We declared it today, and we are going to implement it whenever and wherever it is necessary. This will send a very powerful message that we are serious.
Actually, it sends an even more powerful message that we’re desperate.
President Bush declared the major fighting in Iraq over on May 1, 2003, beginning a U.S. occupation that sort of ended June 28 of this year with a ceremonial handoff of power to Allawi’s interim government. Four months later, that government — in a somewhat iffy lead-up to free, democratic elections planned for January — decides to use its “broad” powers to, as The New York Times says today, “impose curfews, order house-to-house searches and detain suspected criminals and insurgents.”
It’s obvious that the ongoing attack on the insurgent stronghold Fallujah, combined with the state of emergency, is a last-ditch effort to get the country under control. It’s also obvious that this is hopeless. The occupation forces just went through this in Samarra last month, and that city is already back in the hands of the insurgents (meaning, in an unfortunate and impossible to ignore irony, the Iraqi people).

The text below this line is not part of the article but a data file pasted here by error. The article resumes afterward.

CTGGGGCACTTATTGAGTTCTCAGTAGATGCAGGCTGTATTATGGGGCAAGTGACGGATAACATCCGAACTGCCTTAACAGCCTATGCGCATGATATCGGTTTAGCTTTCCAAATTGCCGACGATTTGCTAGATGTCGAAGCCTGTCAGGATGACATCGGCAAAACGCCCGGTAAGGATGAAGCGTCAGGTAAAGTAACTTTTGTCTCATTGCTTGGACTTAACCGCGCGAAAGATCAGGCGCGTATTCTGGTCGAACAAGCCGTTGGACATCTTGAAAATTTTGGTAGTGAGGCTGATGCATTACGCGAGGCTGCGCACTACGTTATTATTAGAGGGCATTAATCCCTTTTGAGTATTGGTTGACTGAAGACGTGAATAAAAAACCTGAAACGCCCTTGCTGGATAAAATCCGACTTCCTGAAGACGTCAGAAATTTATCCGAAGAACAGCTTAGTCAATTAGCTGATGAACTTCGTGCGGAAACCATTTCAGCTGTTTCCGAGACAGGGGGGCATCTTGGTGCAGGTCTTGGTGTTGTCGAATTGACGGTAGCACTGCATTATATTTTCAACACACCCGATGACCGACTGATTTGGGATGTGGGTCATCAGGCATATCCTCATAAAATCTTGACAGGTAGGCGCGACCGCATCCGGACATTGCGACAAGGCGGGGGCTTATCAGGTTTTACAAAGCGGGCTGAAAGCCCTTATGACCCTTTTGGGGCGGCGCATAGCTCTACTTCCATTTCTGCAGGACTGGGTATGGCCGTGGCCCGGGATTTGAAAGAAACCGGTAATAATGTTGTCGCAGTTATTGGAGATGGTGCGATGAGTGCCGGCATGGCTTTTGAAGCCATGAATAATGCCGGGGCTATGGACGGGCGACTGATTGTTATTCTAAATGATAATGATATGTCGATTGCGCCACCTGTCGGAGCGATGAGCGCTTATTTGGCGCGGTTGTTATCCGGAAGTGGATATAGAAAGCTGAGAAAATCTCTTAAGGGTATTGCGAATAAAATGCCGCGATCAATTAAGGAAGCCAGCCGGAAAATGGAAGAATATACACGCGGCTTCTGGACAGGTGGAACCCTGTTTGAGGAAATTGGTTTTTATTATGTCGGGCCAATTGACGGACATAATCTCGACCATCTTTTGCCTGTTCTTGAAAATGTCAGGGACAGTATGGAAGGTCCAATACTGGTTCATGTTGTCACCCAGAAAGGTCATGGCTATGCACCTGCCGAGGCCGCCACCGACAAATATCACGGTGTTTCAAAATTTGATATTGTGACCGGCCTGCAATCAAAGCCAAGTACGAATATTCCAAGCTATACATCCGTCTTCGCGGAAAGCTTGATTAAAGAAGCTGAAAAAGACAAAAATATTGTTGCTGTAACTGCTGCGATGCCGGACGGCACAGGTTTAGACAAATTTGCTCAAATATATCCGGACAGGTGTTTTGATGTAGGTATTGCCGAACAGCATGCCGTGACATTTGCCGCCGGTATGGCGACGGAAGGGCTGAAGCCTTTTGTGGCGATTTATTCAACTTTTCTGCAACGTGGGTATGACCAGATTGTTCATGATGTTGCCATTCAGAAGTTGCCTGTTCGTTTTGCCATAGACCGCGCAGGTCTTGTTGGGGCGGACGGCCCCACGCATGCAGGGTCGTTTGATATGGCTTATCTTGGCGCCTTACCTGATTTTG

Allawi and the United States are desperate because it’s already acknowledged that the January elections will be held only in some of Iraq, not in parts Allawi’s government and the United States can’t control. But you can’t establish a legitimate government from only the pacified part of a country. That makes it, to those elsewhere, an illegitimate government. Hell, many in the United States considered George Bush an illegitimate president, and we really did vote in the 2004 election.
What is now a battle between two countries will become a civil war over a government that much of the country didn’t elect. To keep that from happening, the interim government’s best solution is: martial law.